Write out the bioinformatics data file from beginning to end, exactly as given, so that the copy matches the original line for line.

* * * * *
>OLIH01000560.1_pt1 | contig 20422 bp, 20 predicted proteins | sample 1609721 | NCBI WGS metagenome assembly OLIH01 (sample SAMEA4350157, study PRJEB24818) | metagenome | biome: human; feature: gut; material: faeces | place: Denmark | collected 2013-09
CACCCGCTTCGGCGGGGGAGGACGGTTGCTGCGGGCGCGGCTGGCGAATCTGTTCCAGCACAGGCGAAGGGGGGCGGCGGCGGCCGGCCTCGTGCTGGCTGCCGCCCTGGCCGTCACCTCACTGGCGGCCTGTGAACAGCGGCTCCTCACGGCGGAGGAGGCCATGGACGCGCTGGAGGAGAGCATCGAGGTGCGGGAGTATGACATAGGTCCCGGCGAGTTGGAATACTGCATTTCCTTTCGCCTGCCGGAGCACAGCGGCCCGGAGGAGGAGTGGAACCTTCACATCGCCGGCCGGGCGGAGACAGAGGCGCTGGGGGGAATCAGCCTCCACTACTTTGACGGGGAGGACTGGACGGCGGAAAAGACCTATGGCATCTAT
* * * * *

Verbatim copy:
>OLIH01000560.1_pt1 | contig 20422 bp, 20 predicted proteins | sample 1609721 | NCBI WGS metagenome assembly OLIH01 (sample SAMEA4350157, study PRJEB24818) | metagenome | biome: human; feature: gut; material: faeces | place: Denmark | collected 2013-09
CACCCGCTTCGGCGGGGGAGGACGGTTGCTGCGGGCGCGGCTGGCGAATCTGTTCCAGCACAGGCGAAGGGGGGCGGCGGCGGCCGGCCTCGTGCTGGCTGCCGCCCTGGCCGTCACCTCACTGGCGGCCTGTGAACAGCGGCTCCTCACGGCGGAGGAGGCCATGGACGCGCTGGAGGAGAGCATCGAGGTGCGGGAGTATGACATAGGTCCCGGCGAGTTGGAATACTGCATTTCCTTTCGCCTGCCGGAGCACAGCGGCCCGGAGGAGGAGTGGAACCTTCACATCGCCGGCCGGGCGGAGACAGAGGCGCTGGGGGGAATCAGCCTCCACTACTTTGACGGGGAGGACTGGACGGCGGAAAAGACCTATGGCATCTAT